State Street Corp.’s new top executive said that he expects the company will double its non-U.S. revenue over the next five years as large trust banks continue to eye opportunities overseas as domestic markets slowly recover.

“Inherently, we see greater growth potential outside of the United States,” said Joseph L. Hooley, the Boston company’s chief operating officer, who will become its chief executive officer on March 1 when Ronald E. Logue, its chairman and chief executive officer, retires.

Logue has said for the past three years that he wants the company to be able to generate 50% of its revenue from non-U.S. operations. In an interview Wednesday with both men, Hooley said that goal is attainable within the next five years.

“From a macro level, we are bullish about growth outside of the United States,” Hooley said. “Asia, the emerging markets and Europe have great growth prospects. The prospects are really phenomenal in Asia because of higher GDP growth and the development of the retirement and wealth management businesses make it really attractive to State Street.”

State Street isn’t alone. Other large custody banks, including State Street’s biggest competitor Bank of New York Mellon Corp., have made international expansion a top priority. Executives at BNY Mellon said during its earnings conference call Tuesday that half of its revenue is being generated overseas.

Analysts said custody banks are trying to be opportunistic while still preserving capital. One analyst said he expects BNY Mellon to remain the most acquisitive because its CEO, Robert Kelly, was hired by the company to expand aggressively with acquisitions. BNY Mellon announced two deals in the fourth quarter to expand internationally.

Currently, 38% of State Street’s business is generated from international operations. In the fourth quarter, it announced two overseas acquisitions. In December, it announced it reached an agreement with Intesa Sanpaolo, a Milan banking company, to buy its securities services business for $1.87 billion in cash.

Earlier last month, it announced it agreed to acquire a European fund administrator, Mourant International Finance Administration that is based in Jersey in the Channel Islands to expand its alternative servicing capabilities. That deal, which is expected to close in the first quarter, will add $170 billion in assets under administration to State Street and approximately 650 employees in Dublin, Singapore and New York.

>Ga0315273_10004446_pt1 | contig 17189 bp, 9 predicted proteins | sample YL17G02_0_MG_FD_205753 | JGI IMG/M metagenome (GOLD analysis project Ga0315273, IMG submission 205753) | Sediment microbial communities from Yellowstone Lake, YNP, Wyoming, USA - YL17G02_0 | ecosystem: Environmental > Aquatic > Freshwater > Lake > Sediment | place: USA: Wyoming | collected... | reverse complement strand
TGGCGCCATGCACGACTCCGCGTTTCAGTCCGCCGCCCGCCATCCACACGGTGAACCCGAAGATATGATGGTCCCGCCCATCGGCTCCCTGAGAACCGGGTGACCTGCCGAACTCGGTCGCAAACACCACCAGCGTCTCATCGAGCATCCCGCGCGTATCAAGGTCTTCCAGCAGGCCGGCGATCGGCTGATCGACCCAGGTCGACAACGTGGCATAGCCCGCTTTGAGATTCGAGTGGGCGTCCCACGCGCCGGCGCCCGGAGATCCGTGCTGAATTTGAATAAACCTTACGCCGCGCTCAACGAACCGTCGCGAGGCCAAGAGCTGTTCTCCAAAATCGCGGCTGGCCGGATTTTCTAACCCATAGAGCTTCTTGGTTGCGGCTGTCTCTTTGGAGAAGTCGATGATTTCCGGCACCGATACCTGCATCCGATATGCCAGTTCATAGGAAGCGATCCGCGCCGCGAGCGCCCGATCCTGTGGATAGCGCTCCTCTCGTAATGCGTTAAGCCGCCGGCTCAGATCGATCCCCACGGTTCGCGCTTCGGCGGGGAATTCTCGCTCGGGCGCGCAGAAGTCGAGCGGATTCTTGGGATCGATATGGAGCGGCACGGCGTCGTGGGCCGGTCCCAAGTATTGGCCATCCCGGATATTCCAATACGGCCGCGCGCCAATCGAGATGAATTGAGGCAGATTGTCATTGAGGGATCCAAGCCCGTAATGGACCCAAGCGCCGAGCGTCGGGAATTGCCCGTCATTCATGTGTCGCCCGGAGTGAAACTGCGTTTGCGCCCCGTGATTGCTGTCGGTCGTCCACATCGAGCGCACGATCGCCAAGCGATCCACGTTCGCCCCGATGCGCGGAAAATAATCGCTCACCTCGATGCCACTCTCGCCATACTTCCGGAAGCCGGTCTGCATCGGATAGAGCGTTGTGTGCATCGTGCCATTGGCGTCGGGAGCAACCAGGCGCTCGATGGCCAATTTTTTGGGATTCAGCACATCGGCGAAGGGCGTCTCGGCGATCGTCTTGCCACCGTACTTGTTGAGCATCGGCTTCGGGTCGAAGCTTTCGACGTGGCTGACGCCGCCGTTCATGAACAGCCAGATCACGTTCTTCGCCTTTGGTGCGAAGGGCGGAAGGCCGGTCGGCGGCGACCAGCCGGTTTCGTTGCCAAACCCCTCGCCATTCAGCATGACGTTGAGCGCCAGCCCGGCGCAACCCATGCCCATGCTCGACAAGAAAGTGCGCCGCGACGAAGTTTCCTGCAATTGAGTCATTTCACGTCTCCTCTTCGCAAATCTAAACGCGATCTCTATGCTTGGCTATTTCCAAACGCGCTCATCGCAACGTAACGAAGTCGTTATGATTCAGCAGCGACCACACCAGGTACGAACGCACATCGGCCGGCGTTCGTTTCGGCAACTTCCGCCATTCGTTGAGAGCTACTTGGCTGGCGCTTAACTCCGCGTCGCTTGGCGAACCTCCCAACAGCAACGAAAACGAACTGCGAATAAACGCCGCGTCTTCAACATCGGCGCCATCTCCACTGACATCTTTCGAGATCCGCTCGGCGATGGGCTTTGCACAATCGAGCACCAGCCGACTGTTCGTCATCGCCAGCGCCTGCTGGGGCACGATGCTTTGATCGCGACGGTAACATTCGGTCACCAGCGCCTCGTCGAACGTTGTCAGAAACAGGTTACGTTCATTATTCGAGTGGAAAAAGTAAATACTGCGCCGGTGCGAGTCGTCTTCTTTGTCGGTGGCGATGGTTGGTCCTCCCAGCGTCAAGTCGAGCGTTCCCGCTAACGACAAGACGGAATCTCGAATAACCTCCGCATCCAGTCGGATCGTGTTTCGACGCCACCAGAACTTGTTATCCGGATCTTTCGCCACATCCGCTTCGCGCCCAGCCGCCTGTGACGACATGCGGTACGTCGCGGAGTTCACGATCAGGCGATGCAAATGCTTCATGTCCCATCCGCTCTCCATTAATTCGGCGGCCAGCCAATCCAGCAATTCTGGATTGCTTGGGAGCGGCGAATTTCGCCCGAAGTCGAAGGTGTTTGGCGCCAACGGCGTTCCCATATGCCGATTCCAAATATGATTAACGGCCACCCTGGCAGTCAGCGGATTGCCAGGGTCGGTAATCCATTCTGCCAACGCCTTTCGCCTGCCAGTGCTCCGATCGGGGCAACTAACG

The outgoing CEO, Logue, said in the interview that the acquisition of Intesa is “Deutsche-like,” harkening back to State Street’s acquisition of Deutsche’s record-keeping and securities-lending business in 2003. When the Intesa acquisition is completed early this year, State Street will be able to immediately begin cross-selling its products and services to Intesa’s customers. State Street plans to continue to expand organically overseas, Logue said. That way, the company can gather the necessary capital to make another acquisition when the time is right. “We want to be in a position that when the next opportunity arises we can act with diminishing our capital base,” he said.

Meanwhile, incoming CEO, Hooley said: “Whether it happens in the next 12 months or the next three to five years, we expect more consolidation in the asset management and asset servicing businesses. We think that we have a clear view of what the faster growing markets and product segments are. We have a clear bias to acquire in Europe and Asia. Given a choice, we want to be an acquirer.”

While the company’s expansion strategy for this year remains “geographically tilted outside the United States,” Hooley said. And, the company is continuing to look for ways to develop its domestic products and services. State Street plans to increase outsourcing of asset servicing to middle offices, he said, as it develop its quantitative investment strategies and its lineup of exchange-traded funds.

In the fourth quarter, the company’s assets under management increased 32% to $1.91 billion from a year earlier and 10% from the previous quarter.

Hooley said during its quarterly earnings call on Wednesday that it continues to see strong growth in its exchange-traded fund business. State Street trails only BlackRock Inc. as the largest provider of ETFs nationally. (BlackRock bought Barclays’ ETF business last year.) Global ETF assets hit the $1 trillion mark at the end of December—a milestone long expected by industry insiders.

As confidence returning to actively managed investments this year Hooley expects assets will increase on that side of the business.

And, as Logue prepares to retire in March, he believes he has proved that he was able to maintain State Street as a consistent performer during his tenure as chairman and CEO. “I think we were able, despite difficult times, to continue to deliver relatively consistently,” Logue said. “Despite the relative turmoil, we emerged in excellent shape with a battle-tested management team and a core business that remains strong.”


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